Breck officials review detailed gondola plans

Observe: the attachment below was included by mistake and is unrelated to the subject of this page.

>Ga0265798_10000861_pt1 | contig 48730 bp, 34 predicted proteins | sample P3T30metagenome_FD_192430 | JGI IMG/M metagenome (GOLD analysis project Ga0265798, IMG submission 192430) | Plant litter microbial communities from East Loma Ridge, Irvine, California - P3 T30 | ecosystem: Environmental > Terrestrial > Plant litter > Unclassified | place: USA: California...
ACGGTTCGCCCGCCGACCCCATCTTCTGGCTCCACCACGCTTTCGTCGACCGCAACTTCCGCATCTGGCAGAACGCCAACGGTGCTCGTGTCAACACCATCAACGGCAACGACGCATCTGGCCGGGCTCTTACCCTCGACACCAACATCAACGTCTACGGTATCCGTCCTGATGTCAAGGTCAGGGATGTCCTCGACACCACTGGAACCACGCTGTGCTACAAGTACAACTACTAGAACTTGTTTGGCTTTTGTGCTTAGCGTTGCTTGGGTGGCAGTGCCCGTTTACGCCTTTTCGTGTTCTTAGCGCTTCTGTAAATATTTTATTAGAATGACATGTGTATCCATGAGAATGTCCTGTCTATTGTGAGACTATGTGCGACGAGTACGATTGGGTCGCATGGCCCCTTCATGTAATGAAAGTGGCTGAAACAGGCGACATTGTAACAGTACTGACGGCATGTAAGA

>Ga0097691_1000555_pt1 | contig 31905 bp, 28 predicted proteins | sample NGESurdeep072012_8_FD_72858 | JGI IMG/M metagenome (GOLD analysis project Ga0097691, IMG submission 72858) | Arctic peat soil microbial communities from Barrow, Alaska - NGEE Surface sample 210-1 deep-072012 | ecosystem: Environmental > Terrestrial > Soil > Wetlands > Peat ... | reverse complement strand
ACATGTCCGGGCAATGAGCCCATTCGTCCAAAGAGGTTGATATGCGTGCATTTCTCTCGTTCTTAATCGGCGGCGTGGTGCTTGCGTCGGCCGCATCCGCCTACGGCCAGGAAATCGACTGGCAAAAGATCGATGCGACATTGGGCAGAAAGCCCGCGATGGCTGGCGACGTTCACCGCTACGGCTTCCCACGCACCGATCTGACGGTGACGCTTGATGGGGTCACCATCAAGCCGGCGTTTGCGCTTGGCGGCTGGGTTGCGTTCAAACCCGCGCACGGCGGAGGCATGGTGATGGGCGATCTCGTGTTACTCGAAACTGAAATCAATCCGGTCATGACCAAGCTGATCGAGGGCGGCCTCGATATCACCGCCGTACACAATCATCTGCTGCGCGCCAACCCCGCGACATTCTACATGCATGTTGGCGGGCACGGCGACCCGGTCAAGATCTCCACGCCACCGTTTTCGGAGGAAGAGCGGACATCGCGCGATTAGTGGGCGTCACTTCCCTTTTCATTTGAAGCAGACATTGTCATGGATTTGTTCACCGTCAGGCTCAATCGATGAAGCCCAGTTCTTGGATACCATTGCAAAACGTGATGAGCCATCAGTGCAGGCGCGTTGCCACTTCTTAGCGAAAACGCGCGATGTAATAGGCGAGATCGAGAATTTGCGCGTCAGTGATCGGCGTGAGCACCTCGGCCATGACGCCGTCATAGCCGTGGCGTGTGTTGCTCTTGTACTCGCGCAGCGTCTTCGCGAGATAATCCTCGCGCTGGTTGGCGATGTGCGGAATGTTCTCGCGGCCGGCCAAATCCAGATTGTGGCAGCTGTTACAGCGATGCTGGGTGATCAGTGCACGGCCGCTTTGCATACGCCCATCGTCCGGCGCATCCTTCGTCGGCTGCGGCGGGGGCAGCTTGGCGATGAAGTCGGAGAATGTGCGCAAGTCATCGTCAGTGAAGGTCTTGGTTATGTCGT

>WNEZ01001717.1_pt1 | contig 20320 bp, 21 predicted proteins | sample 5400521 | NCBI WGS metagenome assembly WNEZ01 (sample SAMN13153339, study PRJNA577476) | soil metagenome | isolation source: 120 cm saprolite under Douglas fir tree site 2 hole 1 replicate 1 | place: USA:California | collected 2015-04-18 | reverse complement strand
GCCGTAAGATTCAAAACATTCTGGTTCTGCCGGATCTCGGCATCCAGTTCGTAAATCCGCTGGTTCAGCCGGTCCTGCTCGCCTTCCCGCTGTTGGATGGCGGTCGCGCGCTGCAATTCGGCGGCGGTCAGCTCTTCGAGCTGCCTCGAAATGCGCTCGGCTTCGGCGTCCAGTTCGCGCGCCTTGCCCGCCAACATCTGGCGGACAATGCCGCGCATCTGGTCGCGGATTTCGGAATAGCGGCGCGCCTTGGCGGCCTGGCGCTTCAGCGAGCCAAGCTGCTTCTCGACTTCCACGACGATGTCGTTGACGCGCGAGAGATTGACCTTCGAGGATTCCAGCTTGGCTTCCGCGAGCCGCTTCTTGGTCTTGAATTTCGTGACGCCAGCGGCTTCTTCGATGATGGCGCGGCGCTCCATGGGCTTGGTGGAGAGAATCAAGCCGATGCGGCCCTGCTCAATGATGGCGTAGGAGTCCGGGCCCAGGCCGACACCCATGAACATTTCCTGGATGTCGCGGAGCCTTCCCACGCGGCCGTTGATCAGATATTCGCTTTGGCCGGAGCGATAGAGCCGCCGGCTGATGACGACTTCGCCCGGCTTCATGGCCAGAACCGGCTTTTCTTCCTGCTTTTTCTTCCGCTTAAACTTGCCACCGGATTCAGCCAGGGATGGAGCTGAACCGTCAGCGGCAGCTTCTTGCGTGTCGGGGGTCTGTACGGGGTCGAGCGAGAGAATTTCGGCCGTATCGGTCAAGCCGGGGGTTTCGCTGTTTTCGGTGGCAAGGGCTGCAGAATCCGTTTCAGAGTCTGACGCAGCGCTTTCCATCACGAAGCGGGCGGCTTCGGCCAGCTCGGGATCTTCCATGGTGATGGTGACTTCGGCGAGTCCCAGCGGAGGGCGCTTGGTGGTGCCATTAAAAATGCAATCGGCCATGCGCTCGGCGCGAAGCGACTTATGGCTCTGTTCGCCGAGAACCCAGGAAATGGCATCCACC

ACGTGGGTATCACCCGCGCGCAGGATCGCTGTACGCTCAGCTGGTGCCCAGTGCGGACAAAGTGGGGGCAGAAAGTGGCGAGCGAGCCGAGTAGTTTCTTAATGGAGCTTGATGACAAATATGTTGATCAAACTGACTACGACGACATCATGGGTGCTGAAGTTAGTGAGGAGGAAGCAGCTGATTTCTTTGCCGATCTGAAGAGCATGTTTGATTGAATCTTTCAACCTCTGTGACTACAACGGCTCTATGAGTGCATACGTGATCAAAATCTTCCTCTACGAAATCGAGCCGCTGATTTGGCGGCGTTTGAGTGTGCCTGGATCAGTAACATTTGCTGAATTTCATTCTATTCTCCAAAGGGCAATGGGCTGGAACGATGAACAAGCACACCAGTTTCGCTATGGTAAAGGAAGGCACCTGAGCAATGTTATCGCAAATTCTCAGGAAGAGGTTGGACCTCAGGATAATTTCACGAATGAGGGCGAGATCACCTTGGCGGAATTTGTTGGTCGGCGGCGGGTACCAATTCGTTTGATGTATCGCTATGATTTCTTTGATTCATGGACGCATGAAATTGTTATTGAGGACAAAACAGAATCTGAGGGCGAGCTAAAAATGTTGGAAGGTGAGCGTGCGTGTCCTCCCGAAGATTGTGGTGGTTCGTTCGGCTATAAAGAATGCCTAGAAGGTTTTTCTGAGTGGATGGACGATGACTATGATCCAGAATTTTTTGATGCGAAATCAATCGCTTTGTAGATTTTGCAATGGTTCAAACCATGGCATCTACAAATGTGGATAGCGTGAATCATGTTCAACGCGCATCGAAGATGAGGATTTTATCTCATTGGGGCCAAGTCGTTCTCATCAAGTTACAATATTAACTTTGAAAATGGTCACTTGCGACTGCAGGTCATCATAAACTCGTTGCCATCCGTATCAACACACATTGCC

BRECKENRIDGE – The Breckenridge Planning Commission recently got its first detailed glimpse of the ski resort’s plans for the Cucumber Creek Gondola, which is proposed to run from Watson parking lot up to Shock Hill, over Cucumber Gulch and drop skiers off at Peaks 7 and 8.In general, the planning commission gave it a favorable review, but suggested resort officials redesign the base terminal to better fit the town’s architecture.Commissioner Herman Haering suggested they redesign the base terminal to “make more of a powerful statement that reflects Breckenridge,” such as has been done in Telluride. There, base terminals – they call them gondola plazas – feature an earth-toned rustic building, welcome center, heated lamps and benches.Commissioner Dave Pringle said he was on the fence in regards to the architecture, but didn’t want to compromise the function of the terminal and its stations. He suggested they build a false-front roof on the Watson terminal to better blend into town architecture.The gondola is one part of myriad improvements Vail Resorts, owner of the Breckenridge Ski Resort, wants to make to their base area on Peak 9. The gondola was proposed to move people rapidly onto the mountain and relieve vehicle congestion on Ski Hill Road.According to lift director Jon Mauch, to cut costs, ski resort officials have decided to utilize eight-passenger cabins rather than the originally planned-for 12-person cabins. They also opted to have open terminals and build them at grade instead of offering second-story skier loading.Currently, the ski resort is working on the gondola and the skiway. They hope to begin construction on infrastructure for development at the base of the mountain soon.That work will include a grand lodge for short-term guests, skier services, restaurants and other commercial uses on Peak 8. Peak 7 will comprise inn-like townhome units. A planned “skyway-skiway” will allow skiers to ski from the Four O’Clock ski run on Peak 8, through the forest, over a bridge near Hunt Placer Inn to the in-town parking lots.Ski resort chief operations officer Roger McCarthy and then-town manager Sam Mamula met a year-and-a-half ago and hammered out a development agreement addressing the overall plan for the improvements. The town council embraced the idea, likely saving town staff and elected officials years of negotiations.Under the terms of that agreement, the ski area agreed to allow some density to expire in exchange for transferring other allowed density from its in-town parking lots to the ski area bases and the Village at Breckenridge. It also reduced the amount of commercial density by almost half to appease merchants in town who feared the ski resort was creating two mini-villages with businesses that would compete with town stores.Ski area officials also agreed to deed 56 acres of open space to the town; eliminate most parking from the ski area bases; construct the gondola; donate land for the newly constructed transit center in town; contribute $200,000 toward daycare facilities – they donated that to the construction of Little Red Schoolhouse’s new building in French Gulch – build the skiway; and conduct numerous mitigation efforts to protect wetlands in the area. The planning commission and town council approved that master plan in May 2003. Master plans are the documents that guide a project’s overall development concept.The town and ski resort plan to share the cost of the gondola, but that agreement has yet to be crafted. The funding mechanism most likely to be used is a Tax Increment Financing, or TIF. This involves delineating a tax district on Peaks 7 and 8 – to include only Vail Resorts-owned properties. Those properties will be taxed to help pay for $6.7 million of the $20 million needed to build the gondola and a ski-back from Peak 8 into town. Funds generated after the gondola and ski-back are built, will go toward other parking and transportation needs.Jane Stebbins can be reached at (970) 668-3998, ext. 228, or at email@example.com.
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